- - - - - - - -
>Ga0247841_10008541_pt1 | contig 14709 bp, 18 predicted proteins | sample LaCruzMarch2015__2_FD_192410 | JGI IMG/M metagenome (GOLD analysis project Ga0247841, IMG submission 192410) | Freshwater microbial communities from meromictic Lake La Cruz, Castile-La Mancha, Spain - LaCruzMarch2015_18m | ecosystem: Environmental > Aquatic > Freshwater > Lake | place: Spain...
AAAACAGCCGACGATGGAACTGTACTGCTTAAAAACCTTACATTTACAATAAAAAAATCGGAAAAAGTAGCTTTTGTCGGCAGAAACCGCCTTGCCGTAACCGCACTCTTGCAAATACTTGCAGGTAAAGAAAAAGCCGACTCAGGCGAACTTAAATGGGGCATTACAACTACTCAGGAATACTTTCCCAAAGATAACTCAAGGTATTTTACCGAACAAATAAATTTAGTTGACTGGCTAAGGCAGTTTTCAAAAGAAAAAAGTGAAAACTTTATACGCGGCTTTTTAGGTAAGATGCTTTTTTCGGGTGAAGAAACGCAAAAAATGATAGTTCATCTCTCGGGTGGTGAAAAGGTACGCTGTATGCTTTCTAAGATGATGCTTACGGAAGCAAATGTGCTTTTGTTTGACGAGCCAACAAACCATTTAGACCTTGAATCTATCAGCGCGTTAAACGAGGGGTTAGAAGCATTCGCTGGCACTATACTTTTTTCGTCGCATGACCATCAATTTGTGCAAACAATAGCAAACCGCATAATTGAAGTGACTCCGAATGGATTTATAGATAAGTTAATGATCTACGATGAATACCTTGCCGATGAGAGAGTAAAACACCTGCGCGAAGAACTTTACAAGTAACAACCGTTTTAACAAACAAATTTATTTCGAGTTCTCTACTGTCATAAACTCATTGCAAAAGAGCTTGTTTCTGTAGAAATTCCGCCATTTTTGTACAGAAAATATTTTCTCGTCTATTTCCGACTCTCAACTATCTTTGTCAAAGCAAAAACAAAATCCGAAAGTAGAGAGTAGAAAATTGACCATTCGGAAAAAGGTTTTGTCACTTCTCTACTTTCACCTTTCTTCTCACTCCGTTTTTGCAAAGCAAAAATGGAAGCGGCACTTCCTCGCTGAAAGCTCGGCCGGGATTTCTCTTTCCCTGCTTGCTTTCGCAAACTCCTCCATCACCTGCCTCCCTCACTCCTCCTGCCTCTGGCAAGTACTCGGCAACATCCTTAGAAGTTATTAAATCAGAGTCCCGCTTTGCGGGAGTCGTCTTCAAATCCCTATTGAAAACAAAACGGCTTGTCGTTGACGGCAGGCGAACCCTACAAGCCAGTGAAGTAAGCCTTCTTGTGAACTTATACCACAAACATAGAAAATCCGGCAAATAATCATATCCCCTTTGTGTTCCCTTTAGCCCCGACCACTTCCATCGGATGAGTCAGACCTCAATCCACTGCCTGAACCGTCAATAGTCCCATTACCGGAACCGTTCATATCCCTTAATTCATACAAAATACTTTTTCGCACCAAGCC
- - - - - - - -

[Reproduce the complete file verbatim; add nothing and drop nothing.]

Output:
>Ga0247841_10008541_pt1 | contig 14709 bp, 18 predicted proteins | sample LaCruzMarch2015__2_FD_192410 | JGI IMG/M metagenome (GOLD analysis project Ga0247841, IMG submission 192410) | Freshwater microbial communities from meromictic Lake La Cruz, Castile-La Mancha, Spain - LaCruzMarch2015_18m | ecosystem: Environmental > Aquatic > Freshwater > Lake | place: Spain...
AAAACAGCCGACGATGGAACTGTACTGCTTAAAAACCTTACATTTACAATAAAAAAATCGGAAAAAGTAGCTTTTGTCGGCAGAAACCGCCTTGCCGTAACCGCACTCTTGCAAATACTTGCAGGTAAAGAAAAAGCCGACTCAGGCGAACTTAAATGGGGCATTACAACTACTCAGGAATACTTTCCCAAAGATAACTCAAGGTATTTTACCGAACAAATAAATTTAGTTGACTGGCTAAGGCAGTTTTCAAAAGAAAAAAGTGAAAACTTTATACGCGGCTTTTTAGGTAAGATGCTTTTTTCGGGTGAAGAAACGCAAAAAATGATAGTTCATCTCTCGGGTGGTGAAAAGGTACGCTGTATGCTTTCTAAGATGATGCTTACGGAAGCAAATGTGCTTTTGTTTGACGAGCCAACAAACCATTTAGACCTTGAATCTATCAGCGCGTTAAACGAGGGGTTAGAAGCATTCGCTGGCACTATACTTTTTTCGTCGCATGACCATCAATTTGTGCAAACAATAGCAAACCGCATAATTGAAGTGACTCCGAATGGATTTATAGATAAGTTAATGATCTACGATGAATACCTTGCCGATGAGAGAGTAAAACACCTGCGCGAAGAACTTTACAAGTAACAACCGTTTTAACAAACAAATTTATTTCGAGTTCTCTACTGTCATAAACTCATTGCAAAAGAGCTTGTTTCTGTAGAAATTCCGCCATTTTTGTACAGAAAATATTTTCTCGTCTATTTCCGACTCTCAACTATCTTTGTCAAAGCAAAAACAAAATCCGAAAGTAGAGAGTAGAAAATTGACCATTCGGAAAAAGGTTTTGTCACTTCTCTACTTTCACCTTTCTTCTCACTCCGTTTTTGCAAAGCAAAAATGGAAGCGGCACTTCCTCGCTGAAAGCTCGGCCGGGATTTCTCTTTCCCTGCTTGCTTTCGCAAACTCCTCCATCACCTGCCTCCCTCACTCCTCCTGCCTCTGGCAAGTACTCGGCAACATCCTTAGAAGTTATTAAATCAGAGTCCCGCTTTGCGGGAGTCGTCTTCAAATCCCTATTGAAAACAAAACGGCTTGTCGTTGACGGCAGGCGAACCCTACAAGCCAGTGAAGTAAGCCTTCTTGTGAACTTATACCACAAACATAGAAAATCCGGCAAATAATCATATCCCCTTTGTGTTCCCTTTAGCCCCGACCACTTCCATCGGATGAGTCAGACCTCAATCCACTGCCTGAACCGTCAATAGTCCCATTACCGGAACCGTTCATATCCCTTAATTCATACAAAATACTTTTTCGCACCAAGCC